Here, by Divine inspiration, the apostle declares that Christ has made the same ordinance for this dispensation as obtained under the old one. He who provided that those who served Him in His earthly temple should be partakers of the altar has also willed that those who minister His Gospel should be duly cared for. This is not optional, but obligatory. It is a Divine command, which demands obedience. If on the one hand the minister is entitled to support, on the other hand his hearers are not at liberty to withhold the same. It is both a duty and a privilege to comply. It is not a matter of charity, but of right, that the preacher should be compensated for his labors. “The maintenance of ministers is not an arbitrary thing, left purely to the good will of the people, who may let them starve if they please; no, as the God of Israel commanded that Levites should be well provided for, so has the Lord Jesus, the King of the Church, ordained, and a perpetual ordinance it is” (Matthew Henry).

    Devotion to the Lord, the spirit of gratitude, the claims of love, and the workings of grace should make the duty a delight. The honor of Christ’s cause, the usefulness of His servants, yes, and the happiness of His people ( Acts 20:35), are bound up in heeding this rule.

    A beautiful illustration of compliance with the Divine requirement is found in Philippians 4. There we have the apostle expressing his appreciation and gratitude unto an assembly of the saints for the practical way in which they had manifested their love to him and their fellowship in the Gospel: “But I rejoiced in the Lord greatly, that now at the last your care of me hath flourished again; wherein ye were also careful [solicitous], but ye lacked opportunity” (verse 10).

    They were not among that large class of professing Christians who deem themselves willing to profit from a Gospel ministry, but who have very little concern for the temporal welfare of Christ’s servants. On the contrary, they had been mindful of His minister, and as occasion arose and opportunity was afforded they had sent of their substance to him while he was away laboring in other parts. This brought back to his memory similar kindnesses which they had shown him years before: “Now ye Philippians know also, that in the beginning of the gospel [when he commenced his evangelistic career], when I departed from Macedonia, no church communicated with me as concerning giving and receiving, but ye only. For even in Thessalonica ye sent once and again unto my necessity” (verses 15, 16).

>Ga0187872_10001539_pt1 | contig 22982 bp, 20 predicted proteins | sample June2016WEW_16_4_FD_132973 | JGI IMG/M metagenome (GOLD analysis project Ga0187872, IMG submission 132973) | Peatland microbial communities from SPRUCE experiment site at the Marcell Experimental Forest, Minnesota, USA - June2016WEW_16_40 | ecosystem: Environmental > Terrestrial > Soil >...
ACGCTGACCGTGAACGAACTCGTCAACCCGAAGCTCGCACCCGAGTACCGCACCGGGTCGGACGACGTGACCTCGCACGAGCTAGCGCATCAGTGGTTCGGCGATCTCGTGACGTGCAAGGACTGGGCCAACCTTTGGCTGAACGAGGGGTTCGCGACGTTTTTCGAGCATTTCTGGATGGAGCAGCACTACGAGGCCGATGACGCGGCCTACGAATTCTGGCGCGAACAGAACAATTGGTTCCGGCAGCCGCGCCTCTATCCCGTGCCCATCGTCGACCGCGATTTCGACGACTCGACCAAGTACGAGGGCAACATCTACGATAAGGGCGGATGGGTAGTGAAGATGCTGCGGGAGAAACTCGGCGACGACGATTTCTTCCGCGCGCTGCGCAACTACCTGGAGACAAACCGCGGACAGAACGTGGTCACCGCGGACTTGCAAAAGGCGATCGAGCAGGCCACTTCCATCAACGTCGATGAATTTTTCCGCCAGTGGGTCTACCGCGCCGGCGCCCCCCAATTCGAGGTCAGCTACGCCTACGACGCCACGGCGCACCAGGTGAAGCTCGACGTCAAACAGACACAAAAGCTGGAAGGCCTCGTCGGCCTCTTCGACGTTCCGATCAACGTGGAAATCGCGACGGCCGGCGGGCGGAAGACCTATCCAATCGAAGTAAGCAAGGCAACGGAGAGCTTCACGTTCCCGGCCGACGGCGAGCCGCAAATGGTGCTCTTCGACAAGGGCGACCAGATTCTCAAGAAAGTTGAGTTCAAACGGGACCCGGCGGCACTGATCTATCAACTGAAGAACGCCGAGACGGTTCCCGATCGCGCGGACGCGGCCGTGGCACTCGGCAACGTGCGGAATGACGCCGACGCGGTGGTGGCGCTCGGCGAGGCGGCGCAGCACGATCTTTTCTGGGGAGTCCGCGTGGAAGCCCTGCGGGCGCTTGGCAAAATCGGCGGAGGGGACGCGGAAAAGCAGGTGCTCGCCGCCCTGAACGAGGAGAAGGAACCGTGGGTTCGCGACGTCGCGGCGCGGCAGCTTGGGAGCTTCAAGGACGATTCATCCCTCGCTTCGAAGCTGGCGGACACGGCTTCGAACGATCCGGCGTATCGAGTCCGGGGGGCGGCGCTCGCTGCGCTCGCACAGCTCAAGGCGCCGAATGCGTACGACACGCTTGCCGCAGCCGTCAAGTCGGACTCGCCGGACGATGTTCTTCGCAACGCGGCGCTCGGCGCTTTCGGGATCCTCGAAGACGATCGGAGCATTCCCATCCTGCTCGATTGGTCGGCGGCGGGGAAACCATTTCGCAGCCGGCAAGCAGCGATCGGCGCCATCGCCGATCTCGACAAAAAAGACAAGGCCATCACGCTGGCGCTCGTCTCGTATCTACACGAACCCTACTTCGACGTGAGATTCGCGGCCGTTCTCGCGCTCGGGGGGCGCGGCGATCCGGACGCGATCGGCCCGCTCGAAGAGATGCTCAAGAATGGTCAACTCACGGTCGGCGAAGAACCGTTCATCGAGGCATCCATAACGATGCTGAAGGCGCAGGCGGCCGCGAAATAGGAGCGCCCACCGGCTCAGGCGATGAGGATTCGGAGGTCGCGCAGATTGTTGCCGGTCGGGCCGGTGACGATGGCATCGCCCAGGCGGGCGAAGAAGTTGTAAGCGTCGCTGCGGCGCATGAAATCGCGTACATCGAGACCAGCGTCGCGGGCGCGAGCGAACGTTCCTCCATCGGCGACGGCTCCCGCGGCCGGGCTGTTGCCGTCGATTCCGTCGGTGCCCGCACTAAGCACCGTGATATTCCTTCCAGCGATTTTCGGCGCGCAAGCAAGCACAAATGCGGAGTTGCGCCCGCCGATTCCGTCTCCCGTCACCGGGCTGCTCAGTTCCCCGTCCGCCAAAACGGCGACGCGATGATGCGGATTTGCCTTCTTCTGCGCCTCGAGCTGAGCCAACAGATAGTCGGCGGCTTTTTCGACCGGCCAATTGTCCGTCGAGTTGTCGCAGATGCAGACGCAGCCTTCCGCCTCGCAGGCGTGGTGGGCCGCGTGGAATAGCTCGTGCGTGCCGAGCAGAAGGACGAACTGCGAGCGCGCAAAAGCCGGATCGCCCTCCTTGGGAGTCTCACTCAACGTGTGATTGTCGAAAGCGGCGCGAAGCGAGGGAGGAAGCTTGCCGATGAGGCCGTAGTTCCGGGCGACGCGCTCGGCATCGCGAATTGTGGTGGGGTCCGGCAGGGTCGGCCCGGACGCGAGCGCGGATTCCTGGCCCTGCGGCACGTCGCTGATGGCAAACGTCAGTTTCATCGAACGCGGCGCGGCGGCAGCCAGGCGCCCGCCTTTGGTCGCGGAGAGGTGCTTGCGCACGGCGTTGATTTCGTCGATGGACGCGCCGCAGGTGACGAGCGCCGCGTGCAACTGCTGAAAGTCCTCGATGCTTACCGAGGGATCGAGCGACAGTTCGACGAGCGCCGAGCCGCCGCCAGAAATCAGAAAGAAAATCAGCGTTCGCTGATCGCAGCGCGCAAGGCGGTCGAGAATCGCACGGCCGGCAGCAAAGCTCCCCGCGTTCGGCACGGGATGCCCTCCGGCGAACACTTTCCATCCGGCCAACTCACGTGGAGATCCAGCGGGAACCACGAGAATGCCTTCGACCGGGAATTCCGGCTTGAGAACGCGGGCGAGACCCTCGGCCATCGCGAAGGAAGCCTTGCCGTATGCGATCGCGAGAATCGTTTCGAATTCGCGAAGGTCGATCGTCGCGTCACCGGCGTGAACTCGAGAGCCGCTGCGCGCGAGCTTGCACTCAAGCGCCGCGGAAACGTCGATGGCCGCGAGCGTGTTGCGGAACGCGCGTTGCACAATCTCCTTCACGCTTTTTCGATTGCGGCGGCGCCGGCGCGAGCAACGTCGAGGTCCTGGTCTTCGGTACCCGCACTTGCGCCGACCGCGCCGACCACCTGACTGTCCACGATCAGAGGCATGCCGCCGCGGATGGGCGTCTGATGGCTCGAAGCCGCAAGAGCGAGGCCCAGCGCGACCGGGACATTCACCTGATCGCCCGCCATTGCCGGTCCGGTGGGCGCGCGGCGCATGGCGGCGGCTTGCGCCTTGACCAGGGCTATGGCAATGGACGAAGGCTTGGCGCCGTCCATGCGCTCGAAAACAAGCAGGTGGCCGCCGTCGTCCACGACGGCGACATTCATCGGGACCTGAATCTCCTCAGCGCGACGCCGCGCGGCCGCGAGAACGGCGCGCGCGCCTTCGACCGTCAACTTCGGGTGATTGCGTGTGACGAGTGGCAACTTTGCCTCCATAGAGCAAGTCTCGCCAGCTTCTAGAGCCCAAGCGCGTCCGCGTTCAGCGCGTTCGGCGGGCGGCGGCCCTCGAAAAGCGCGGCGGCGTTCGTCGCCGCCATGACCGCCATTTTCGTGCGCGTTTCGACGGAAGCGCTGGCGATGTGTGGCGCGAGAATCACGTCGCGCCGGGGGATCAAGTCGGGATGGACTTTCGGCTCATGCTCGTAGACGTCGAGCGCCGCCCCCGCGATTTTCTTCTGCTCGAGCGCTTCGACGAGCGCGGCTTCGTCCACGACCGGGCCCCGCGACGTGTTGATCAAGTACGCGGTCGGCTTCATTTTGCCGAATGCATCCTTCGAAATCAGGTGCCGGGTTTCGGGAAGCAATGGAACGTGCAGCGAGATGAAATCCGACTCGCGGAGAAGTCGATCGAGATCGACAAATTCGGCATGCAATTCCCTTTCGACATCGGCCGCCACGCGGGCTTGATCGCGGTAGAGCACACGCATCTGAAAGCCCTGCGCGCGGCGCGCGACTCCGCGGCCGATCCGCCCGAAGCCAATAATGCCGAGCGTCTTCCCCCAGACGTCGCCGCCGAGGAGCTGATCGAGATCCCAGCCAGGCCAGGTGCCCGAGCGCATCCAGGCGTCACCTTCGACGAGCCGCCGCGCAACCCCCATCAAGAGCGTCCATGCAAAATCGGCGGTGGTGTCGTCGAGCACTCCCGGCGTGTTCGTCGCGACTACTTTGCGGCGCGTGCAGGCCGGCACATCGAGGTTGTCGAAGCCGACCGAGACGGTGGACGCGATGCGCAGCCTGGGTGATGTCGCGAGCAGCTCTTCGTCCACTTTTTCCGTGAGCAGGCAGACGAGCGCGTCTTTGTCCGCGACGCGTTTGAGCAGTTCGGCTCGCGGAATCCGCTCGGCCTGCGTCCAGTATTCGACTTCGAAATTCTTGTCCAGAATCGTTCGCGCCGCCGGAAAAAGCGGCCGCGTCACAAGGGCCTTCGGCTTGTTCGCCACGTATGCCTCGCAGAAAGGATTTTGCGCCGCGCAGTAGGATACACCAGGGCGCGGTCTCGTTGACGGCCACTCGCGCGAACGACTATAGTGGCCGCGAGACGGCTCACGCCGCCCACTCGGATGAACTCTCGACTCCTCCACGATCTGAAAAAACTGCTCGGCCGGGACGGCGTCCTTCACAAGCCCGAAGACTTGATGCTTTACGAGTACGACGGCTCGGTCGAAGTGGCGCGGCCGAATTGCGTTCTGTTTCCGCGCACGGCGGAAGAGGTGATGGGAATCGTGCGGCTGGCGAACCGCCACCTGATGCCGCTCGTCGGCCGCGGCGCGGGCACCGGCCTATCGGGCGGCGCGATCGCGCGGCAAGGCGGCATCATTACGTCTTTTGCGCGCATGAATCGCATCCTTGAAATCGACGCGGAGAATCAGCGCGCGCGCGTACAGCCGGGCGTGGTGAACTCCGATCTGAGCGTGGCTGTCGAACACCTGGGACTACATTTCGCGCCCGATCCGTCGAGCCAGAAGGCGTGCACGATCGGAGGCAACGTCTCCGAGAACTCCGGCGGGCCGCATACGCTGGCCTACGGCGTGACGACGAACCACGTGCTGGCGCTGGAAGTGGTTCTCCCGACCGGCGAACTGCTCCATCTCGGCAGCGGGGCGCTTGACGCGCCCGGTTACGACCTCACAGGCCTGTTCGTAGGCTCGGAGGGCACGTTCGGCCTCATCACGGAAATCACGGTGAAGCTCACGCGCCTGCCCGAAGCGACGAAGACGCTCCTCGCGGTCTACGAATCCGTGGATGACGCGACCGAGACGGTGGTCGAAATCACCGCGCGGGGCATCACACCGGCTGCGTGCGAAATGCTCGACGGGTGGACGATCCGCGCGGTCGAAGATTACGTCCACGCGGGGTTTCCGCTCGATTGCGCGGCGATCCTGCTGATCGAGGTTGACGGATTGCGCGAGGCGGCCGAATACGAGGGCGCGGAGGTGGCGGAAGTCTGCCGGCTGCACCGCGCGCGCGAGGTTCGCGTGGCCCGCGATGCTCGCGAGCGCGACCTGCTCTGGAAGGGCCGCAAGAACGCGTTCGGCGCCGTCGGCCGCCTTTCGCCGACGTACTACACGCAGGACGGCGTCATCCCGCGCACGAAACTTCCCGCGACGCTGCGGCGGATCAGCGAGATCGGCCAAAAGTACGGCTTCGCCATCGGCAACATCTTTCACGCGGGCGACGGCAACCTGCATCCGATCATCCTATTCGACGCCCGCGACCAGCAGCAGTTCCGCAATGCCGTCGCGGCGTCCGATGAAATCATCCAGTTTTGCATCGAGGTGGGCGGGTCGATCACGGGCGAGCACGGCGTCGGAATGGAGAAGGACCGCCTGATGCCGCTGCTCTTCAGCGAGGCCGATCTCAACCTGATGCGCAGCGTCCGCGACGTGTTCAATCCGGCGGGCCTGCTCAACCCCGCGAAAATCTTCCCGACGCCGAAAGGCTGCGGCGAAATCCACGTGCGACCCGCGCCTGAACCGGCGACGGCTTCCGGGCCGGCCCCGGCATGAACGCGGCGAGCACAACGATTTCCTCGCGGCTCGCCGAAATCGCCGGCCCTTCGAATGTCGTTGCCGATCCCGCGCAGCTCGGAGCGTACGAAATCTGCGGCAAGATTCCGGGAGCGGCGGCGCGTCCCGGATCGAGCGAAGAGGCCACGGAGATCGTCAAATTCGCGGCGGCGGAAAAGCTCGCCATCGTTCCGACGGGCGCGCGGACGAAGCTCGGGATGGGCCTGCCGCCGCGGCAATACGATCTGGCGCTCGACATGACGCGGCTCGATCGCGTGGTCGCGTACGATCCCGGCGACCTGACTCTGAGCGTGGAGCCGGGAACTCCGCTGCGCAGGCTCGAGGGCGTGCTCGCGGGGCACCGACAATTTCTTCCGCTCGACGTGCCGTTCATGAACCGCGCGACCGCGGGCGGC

So far from being a case of “out of sight, out of mind,” he was constantly in their thoughts.

    During Paul’s extensive travels the Philippians had lost touch with him — though not their interest in him, as the “wherein [i.e. during the lengthy interval] ye were also careful” attests, but they had no “opportunity” to communicate with him. But now that they learned that he was a prisoner in Rome for the Truth’s sake, they sent to him a further token of their affection and esteem by Epaphroditus (verse 18). Most blessed is it to mark the spirit in which the apostle received their gift.

    First , while gratefully acknowledging their present (verse 14), he looked above them to the One who had put into their hearts the desire to minister unto him: “I rejoiced in the Lord greatly (verse 10).

    Second , he was made happy too on their behalf: “Not because I desire a gift: but I desire fruit that may abound to your account” (verse 17) — it furnished proof of the workings of the spirit of grace within, evidencing that they were in a healthy condition spiritually.

    Third , he declared that their gift met with the approval of his Master, that it was “an odor of a sweet smell, a sacrifice acceptable, well-pleasing to God” (verse 18).